Hypotheses can be easily refuted if actually invalid. I've been approached by someone with an imaginative "theory of everything", based on the idea that everything in the universe is constantly and uniformly expanding in size, and I've refuted it by showing that it's only plausible (if at all) if confined to explanations of relationships between two bodies. I've been approached with a theory that gravity is somehow related to light, and I've simply pointed out that the intensity of gravity doesn't vary with luminosity. Such exercises can sometimes be challenging and even intimidating as potential threats to one's beliefs, but they can also be entertaining as puzzle-solving, and rewarding even to the would-be theorists who can be relieved of further pursuits of wasted efforts.

I'm pasting my paper below in hope that the intelligence and open-mindedness of readers here can rescue me from a mistaken path, if it is indeed mistaken. The ideas and mathematics involved are not beyond the grasp of those with a background in high school physics, and I believe the graphics provide the best explanation of Special Relativity available. If I'm wrong, refutation should be short work for anyone with a protective interest in the integrity of theoretical physics and an inclination to accept the challenge. If I'm right, the responses of critics should at least provide a fascinating glimpse of the present defects in the culture of theoretical physics.

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Time as the dynamic aspect of the continuum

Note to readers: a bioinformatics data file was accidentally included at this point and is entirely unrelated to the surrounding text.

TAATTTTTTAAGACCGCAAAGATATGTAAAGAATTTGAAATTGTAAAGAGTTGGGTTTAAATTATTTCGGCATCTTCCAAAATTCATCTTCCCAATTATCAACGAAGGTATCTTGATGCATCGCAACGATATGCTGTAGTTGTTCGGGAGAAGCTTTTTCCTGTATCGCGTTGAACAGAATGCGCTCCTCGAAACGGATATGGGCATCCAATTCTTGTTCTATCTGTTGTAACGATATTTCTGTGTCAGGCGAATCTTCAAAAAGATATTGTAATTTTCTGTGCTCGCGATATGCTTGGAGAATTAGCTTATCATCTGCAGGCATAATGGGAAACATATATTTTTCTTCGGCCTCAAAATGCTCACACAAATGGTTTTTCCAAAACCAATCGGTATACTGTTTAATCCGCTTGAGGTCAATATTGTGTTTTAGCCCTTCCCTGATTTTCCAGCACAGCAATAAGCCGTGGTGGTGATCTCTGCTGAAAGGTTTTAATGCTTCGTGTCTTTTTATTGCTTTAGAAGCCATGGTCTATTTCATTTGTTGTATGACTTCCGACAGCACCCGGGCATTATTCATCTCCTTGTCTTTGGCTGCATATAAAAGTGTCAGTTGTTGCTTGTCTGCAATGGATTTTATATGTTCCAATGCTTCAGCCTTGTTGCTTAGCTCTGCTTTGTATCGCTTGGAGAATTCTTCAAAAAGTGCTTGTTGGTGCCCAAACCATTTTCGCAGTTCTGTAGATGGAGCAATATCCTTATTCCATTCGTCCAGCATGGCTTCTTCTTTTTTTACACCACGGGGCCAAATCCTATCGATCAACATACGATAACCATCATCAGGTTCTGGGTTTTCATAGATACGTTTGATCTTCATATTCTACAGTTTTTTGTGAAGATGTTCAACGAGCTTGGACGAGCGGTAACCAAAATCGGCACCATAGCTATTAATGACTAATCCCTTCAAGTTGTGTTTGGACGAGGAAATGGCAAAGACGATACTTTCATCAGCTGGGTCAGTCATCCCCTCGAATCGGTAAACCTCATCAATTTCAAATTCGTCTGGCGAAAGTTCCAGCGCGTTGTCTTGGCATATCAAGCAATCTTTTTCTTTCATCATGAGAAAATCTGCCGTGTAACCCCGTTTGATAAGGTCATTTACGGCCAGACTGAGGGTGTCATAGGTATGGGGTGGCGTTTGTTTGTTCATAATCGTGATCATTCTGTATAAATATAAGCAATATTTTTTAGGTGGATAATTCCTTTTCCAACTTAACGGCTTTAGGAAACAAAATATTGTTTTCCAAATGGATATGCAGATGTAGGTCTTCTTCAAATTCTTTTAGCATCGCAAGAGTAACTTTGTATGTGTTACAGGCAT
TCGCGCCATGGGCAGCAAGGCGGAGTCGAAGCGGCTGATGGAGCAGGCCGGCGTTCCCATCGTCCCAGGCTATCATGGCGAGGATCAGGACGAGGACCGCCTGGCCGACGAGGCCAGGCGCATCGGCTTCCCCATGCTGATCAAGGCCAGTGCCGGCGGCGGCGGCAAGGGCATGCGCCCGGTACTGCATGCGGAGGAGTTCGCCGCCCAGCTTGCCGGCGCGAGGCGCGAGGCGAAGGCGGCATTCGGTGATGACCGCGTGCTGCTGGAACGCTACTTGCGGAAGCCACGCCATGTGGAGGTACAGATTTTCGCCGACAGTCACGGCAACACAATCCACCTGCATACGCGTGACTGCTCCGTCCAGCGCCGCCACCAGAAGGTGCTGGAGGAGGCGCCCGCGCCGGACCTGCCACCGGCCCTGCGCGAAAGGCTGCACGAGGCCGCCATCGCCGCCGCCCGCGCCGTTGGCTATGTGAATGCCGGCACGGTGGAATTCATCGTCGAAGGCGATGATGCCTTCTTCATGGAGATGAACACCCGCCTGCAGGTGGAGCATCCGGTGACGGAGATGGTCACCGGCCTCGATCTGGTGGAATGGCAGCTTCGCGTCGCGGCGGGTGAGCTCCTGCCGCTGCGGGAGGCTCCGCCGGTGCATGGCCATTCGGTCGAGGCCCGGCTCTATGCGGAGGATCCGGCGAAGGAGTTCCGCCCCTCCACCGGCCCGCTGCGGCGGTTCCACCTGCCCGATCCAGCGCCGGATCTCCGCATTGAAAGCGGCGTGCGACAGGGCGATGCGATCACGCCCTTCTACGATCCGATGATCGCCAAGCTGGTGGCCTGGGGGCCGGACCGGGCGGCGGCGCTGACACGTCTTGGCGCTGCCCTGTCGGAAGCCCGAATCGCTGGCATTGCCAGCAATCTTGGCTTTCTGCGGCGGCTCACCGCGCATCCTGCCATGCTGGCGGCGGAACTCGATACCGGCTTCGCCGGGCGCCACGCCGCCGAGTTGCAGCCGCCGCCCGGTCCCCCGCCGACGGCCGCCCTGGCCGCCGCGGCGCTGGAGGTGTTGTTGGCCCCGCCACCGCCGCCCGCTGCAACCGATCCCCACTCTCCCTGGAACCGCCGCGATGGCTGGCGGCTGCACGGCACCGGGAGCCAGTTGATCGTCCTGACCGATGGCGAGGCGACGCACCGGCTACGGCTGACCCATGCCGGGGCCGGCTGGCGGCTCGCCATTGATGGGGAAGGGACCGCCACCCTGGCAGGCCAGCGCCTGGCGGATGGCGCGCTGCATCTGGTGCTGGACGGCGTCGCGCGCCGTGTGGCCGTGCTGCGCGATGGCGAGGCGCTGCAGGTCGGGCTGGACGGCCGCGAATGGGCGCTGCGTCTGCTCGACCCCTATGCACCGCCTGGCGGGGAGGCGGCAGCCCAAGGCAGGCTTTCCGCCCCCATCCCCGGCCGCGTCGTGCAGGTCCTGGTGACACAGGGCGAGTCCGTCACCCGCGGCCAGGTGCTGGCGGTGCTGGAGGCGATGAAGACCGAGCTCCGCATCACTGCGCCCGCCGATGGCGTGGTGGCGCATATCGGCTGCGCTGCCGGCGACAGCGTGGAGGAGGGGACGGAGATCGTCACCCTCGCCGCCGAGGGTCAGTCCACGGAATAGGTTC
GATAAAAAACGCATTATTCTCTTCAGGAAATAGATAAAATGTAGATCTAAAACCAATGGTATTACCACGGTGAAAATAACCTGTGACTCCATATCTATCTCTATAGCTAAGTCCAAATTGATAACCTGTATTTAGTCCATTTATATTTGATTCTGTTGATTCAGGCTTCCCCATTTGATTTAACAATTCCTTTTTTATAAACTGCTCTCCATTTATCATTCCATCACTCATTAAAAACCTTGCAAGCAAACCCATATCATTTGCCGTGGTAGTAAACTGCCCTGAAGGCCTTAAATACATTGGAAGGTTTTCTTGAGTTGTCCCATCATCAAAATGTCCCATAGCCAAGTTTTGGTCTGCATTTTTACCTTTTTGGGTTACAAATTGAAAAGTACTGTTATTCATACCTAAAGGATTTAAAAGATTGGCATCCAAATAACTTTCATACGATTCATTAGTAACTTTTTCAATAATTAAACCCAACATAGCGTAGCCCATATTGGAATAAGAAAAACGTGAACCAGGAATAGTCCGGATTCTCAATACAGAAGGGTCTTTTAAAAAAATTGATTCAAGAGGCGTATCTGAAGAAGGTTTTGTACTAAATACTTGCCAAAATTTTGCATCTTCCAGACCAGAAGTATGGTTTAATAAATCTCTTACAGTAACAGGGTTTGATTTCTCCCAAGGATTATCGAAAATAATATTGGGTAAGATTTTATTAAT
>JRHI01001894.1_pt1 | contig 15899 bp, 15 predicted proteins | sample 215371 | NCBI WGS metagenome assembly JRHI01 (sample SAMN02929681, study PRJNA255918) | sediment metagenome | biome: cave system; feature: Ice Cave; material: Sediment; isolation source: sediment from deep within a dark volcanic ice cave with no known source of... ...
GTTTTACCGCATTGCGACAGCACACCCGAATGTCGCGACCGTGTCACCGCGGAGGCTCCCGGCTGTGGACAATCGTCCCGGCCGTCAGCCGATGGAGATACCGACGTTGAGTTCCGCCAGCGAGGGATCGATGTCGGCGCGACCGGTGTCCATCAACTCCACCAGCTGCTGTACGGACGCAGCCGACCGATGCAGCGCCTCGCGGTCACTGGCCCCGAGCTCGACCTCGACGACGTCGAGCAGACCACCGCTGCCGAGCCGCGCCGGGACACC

By James Arnold

Abstract

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The Minkowski diagram, by which the concept of spacetime has been graphically represented and interpreted, is shown to have a pre-relativistic flaw: It depicts the relative motion of a body moving in time as-if it is moving along with the observer's clock, not as it is actually observed, according to its own proper time. An alternative diagram provides an accurate representation of relativistic relationships and enables heuristic insights into the nature of relativistic effects, and of time, light, and gravitation.

Introduction

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A former visitant of UC Santa Cruz, former union boilermaker, ex-Marine, Vietnam vet, anti-war activist, dilettante in science with an earth-shaking theory on the nature of light (which no one will consider), philosopher in the tradition of Schelling, Hegel, Merleau-Ponty, Marx, and Fromm (sigh, no one listens to me on that either), author of a book on wine clubs (ahem), and cast-off programmer of ancient computer languages. I've recently had two physics articles published in an obscure but earnest Central European journal (European Scientific Journal http://www.eujournal.org/index.php/esj) but my main interests remain politics and philosophy.